Three of the 22 students who died in the fire on Friday had appeared for the Class XII Board exams and cleared them comfortably, as per the results that were declared on Saturday.The students were identified as Yashvi Kevadiya, Mansi Varsani and Hasti Surani. “While Yashvi passed the exam with 67.75 percentile (C1 grade), Mansi received 52.03 percentile (C1 grade) and Hasti scored 69.39 percentile (B2 grade),” said Surat police spokesperson P.L. Chaudhari.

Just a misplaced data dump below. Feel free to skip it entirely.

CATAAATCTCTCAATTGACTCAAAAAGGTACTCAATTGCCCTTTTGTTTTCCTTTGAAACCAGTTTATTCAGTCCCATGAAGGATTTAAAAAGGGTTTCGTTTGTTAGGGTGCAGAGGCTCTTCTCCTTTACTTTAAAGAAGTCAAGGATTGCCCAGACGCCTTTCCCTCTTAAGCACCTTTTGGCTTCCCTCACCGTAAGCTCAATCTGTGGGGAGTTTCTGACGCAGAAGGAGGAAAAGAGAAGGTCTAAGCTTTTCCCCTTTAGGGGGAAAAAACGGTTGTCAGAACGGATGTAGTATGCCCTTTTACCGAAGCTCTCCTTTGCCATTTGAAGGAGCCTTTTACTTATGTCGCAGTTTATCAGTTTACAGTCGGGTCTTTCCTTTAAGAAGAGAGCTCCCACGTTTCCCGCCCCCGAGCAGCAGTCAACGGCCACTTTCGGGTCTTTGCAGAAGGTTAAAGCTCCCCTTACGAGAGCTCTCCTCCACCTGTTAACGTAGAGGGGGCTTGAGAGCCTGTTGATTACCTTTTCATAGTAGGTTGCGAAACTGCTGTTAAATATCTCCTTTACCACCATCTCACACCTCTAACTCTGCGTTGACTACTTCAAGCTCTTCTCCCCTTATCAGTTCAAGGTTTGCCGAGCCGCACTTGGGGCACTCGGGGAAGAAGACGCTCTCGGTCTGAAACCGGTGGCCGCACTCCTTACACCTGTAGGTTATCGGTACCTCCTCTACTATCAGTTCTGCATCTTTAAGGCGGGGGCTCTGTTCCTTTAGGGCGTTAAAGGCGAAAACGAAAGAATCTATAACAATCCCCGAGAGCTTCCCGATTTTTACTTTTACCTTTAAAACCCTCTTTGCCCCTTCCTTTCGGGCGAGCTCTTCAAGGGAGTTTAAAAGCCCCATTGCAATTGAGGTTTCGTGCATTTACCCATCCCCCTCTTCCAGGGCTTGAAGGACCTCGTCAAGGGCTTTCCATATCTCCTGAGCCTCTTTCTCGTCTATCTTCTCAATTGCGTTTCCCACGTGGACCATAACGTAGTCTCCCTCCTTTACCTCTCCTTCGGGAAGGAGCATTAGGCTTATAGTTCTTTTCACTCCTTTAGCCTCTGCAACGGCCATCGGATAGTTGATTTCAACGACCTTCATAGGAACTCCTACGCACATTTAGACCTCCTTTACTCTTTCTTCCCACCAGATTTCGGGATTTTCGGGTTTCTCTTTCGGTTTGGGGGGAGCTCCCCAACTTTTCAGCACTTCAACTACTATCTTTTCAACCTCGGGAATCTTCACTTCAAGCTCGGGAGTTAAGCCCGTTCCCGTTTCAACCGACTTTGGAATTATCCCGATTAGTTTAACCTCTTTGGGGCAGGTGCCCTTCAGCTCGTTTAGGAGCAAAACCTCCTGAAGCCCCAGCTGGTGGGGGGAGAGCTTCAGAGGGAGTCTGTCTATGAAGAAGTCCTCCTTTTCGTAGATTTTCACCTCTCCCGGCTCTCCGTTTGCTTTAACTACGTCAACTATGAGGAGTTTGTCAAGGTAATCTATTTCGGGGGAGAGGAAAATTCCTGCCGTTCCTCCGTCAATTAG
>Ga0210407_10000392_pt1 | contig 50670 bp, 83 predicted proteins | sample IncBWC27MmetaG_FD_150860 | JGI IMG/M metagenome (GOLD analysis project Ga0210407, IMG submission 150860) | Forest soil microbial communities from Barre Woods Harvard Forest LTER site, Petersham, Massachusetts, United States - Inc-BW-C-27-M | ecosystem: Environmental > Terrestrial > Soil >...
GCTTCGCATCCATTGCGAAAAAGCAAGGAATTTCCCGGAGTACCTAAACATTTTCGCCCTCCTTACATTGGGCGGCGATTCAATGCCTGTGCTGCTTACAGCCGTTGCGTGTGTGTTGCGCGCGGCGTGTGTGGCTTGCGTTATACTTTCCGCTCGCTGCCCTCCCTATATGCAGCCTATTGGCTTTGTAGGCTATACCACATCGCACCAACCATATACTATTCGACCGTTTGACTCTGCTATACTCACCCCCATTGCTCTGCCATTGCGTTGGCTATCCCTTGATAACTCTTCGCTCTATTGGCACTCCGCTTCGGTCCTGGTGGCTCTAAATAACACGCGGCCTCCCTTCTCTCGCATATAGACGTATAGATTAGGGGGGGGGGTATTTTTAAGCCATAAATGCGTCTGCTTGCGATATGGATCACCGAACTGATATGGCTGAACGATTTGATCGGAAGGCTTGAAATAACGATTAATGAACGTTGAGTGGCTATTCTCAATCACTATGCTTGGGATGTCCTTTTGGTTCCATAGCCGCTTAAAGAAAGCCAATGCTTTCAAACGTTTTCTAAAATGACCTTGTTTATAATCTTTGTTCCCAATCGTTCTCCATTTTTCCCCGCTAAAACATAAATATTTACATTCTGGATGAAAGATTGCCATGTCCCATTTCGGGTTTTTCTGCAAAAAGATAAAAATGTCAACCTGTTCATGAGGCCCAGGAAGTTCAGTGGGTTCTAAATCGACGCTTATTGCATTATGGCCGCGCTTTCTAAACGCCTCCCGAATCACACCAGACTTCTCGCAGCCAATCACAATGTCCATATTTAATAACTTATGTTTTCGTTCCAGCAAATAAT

TORONTO — A company in southwestern Ontario has lost its bid to keep its licence to transfer corpses after a contractor stuffed an infant’s remains into a cardboard box.In its decision, a Divisional Court panel found a tribunal had made no errors in ordering the licence revocation of Niagara Funeral Alternatives based in Ridgeway, Ont., which was operated by an unlicensed Patrick O’Charchin ostensibly under his geriatric father, Jerome O’Charchin, who was an authorized funeral director.“There was ample evidence before the tribunal to make the findings it made,” the court said in its ruling this week. “Regardless of how the hospital presented the human remains, Niagara Funeral chose the disgraceful manner of transporting them.”Court and tribunal documents show the case arose two years ago when Patrick O’Charchin retained a licensed funeral director, Paul Scrannage, to transport an infant’s remains from a Hamilton-area hospital morgue to a nearby crematorium. O’Charchin gave Scrannage a cardboard box with various funeral-related supplies and told him to use the box to pick up the remains.At a hearing that revoked Scrannage’s licence last year, witnesses testified the remains were in an adult-sized body bag along with autopsied brain tissue in a plastic pail on a hallway gurney. Video evidence showed Scrannage stuffed the body bag into the cardboard box, which was too small, using black tape to keep the lid closed. He placed the box in his vehicle, retrieved the pail, and delivered them to horrified crematorium staff.“They testified that they had never encountered human remains delivered for cremation in a repurposed cardboard box or in two separate containers,” according to records from the Licence Appeal Tribunal. “They were shocked at the manner in which the remains were delivered — which they characterized as undignified and disrespectful.”Scrannage’s tribunal hearing also heard from witnesses that he had handled other remains roughly, apparently brushing off one complaint by saying, “They don’t feel it.” He denied the accusation and the tribunal concluded it had not been proven.Witnesses also testified that he removed pacemakers or defibrillators without wearing protective equipment and in inappropriate settings. Instead of using a single-use scalpel for the incision, carefully removing the device and stitching up the gash, witnesses said he used a utility knife he carried in his pocket.Scrannage testified it was Patrick O’Charchin who supplied him with a kit that included a utility knife.Ultimately, the tribunal endorsed a proposal from the Registrar, Funeral, Burial and Cremation Services Act to revoke Scrannage’s licence.“Scrannage transferred the remains of an infant in a manner that was disrespectful, undignified and fell below the standards expected in the industry,” the tribunal concluded.Complaints about Scrannage’s handling of the infant remains led to the investigation of Niagara Funeral Alternatives that also turned up other problems related to contracts and pricing, as well as allegations that it was the unlicensed Patrick O’Charchin who actually ran the business, not his father.The tribunal concluded the allegations were valid. It found the younger O’Charchin had instructed Scrannage to use the cardboard box to pick up the infant remains as a cost-saving measure. Revoking Niagara Funeral Alternatives’ transport licence was appropriate, the tribunal found. On appeal to Divisional Court, the company tried to blame the hospital for the infant transfer problem, and denied it was the son who managed the business. It also argued the licence revocation penalty was too severe. The appellate court dismissed the appeal. Colin Perkel, The Canadian Press